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Holding onto Talent – How to keep good staff

Published in September 2015 issue of SMSF Adviser.
Written by Miranda Brownlee.

Retaining good staff can be challenging for smaller SMSF firms, especially when competing against finance and accounting giants, but there are ways to make it hard for employees to want to leave.

The cost of high turnover

A high level of staff turnover can result in more than just additional costs stemming from recruitment activity, as most practitioners would be aware; it also reduces the time principals have to further develop their business. The impact on staff morale can also be significant.

This can be particularly detrimental to smaller businesses, according to Elisa Nudelman, principal of human resources firm Inspire People Consulting. Ms Nudelman points out that if an employee who has been with a business for a significant period of time leaves – having learnt its systems and processes – other staff members then have to devote time to training someone new.

“This impacts on all the roles in the business because a lot of the tasks that need to be done are shared and so each time a new person comes into the business everyone has to down tools and train them up,” she says. If the principal of an accounting firm has to continue recruiting, this will take them away from revenue generation and will therefore have a significant impact on the bottom line, Ms Nudelman says.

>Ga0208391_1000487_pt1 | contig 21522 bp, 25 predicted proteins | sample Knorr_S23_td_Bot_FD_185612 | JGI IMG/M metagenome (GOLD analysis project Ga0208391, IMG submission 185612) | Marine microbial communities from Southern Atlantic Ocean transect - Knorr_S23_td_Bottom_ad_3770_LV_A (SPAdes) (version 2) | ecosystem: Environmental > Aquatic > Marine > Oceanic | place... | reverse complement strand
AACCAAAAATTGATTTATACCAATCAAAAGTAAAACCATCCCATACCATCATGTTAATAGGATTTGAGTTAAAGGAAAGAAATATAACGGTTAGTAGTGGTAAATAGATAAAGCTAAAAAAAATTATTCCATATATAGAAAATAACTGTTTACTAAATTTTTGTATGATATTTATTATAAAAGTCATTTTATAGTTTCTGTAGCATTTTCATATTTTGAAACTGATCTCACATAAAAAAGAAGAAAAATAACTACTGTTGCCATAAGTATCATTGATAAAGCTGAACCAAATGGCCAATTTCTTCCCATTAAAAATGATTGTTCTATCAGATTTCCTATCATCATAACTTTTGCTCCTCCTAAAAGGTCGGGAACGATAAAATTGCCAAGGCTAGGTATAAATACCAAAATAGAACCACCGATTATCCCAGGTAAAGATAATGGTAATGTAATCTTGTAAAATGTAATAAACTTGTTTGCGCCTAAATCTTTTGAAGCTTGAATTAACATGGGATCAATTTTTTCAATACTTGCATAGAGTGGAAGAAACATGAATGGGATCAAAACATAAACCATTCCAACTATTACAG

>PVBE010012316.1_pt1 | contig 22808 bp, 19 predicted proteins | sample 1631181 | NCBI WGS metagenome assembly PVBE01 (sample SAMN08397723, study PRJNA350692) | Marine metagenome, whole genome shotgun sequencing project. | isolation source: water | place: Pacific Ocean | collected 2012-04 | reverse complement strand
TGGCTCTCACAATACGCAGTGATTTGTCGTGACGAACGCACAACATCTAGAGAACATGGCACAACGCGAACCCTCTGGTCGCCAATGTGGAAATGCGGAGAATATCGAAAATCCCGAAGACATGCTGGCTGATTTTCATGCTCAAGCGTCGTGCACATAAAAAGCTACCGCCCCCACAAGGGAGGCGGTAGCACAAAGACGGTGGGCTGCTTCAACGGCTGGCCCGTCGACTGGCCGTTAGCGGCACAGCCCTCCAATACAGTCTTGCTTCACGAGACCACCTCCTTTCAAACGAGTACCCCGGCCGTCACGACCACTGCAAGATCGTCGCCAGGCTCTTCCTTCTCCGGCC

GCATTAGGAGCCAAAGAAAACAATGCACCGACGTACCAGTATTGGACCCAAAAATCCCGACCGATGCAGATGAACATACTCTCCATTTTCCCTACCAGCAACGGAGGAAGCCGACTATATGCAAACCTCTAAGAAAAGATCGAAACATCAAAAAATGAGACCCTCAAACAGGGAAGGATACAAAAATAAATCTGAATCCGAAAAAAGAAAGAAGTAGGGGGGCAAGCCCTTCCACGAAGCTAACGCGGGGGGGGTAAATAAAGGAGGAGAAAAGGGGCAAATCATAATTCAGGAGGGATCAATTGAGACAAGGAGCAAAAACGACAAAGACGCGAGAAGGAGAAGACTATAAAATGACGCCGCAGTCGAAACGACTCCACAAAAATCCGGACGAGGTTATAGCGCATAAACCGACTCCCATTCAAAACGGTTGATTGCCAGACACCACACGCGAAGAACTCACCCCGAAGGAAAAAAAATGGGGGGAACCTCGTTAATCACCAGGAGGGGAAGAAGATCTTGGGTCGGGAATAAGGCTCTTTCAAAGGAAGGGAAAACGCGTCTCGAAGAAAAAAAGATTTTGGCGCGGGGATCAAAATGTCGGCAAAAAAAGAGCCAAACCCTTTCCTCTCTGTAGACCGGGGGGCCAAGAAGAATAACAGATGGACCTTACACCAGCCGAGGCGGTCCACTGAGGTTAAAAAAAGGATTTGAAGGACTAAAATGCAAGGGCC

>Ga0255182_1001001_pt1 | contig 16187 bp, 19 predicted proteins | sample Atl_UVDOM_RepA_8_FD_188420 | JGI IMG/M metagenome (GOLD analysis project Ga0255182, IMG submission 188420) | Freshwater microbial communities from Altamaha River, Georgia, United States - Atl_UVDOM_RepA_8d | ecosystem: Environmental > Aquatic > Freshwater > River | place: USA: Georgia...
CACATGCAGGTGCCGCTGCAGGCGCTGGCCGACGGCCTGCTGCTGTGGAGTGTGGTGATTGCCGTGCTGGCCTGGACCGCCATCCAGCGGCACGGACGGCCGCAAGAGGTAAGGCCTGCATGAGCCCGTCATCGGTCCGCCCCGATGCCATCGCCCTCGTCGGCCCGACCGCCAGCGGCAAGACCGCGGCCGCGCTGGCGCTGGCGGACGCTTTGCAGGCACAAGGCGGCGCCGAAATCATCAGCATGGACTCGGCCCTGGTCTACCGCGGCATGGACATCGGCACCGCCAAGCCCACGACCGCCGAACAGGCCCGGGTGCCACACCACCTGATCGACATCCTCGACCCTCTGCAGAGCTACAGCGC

Peter Knight, former CPA president for the NSW division and founding partner of Hayes Knight, says disruption is the greatest impact of high turnover and tends to make its way into a few different areas.

The effect on clients of staff leaving is one disruptive aspect, he says, since the departing employee may have had a strong relationship with certain clients. “There’s also potential for the firm to lose clients,” Mr Knight says. “If the client has a close relationship with that particular practitioner there’s a risk they may go with them to the next firm.”

It can also send a negative message to the remaining staff, according to Ms Nudelman. “If people are coming and going, then Holding onto talent other people may question why they’re there and if there’s something wrong with the practice,” she says.

Mr Knight agrees: “There is a risk of planting the seed of doubt in their mind, and there’s also a double impact there because clients may also question what’s wrong with that firm and why it can’t hold onto staff,” he says.

However, there are also other, more obvious costs, says Mr Knight, such as the cost of recruitment and replacing the departing employee. “If you use a recruitment firm the costs can be significant – around 15 to 18 per cent of the person’s salary is a typical charge,” he says. “Even if you do the interviewing yourself there are still advertising costs and there is still a time cost – someone has to take time out of their day to interview someone and take them through the induction process.”

Before a new staff member joins a firm, the firm may also decide the equipment needs to be upgraded. “They might purchase a new computer, new chairs and tables, internet and laptops and decide to do a bit of an overhaul,” he says. “If the existing staff member was happy with how it was then they wouldn’t have been up for that cost.”

Competing with big business

One persistent challenge to staff retention for small to medium sized SMSF practices is the attractiveness of larger organisations and companies that could potentially offer better financial opportunities.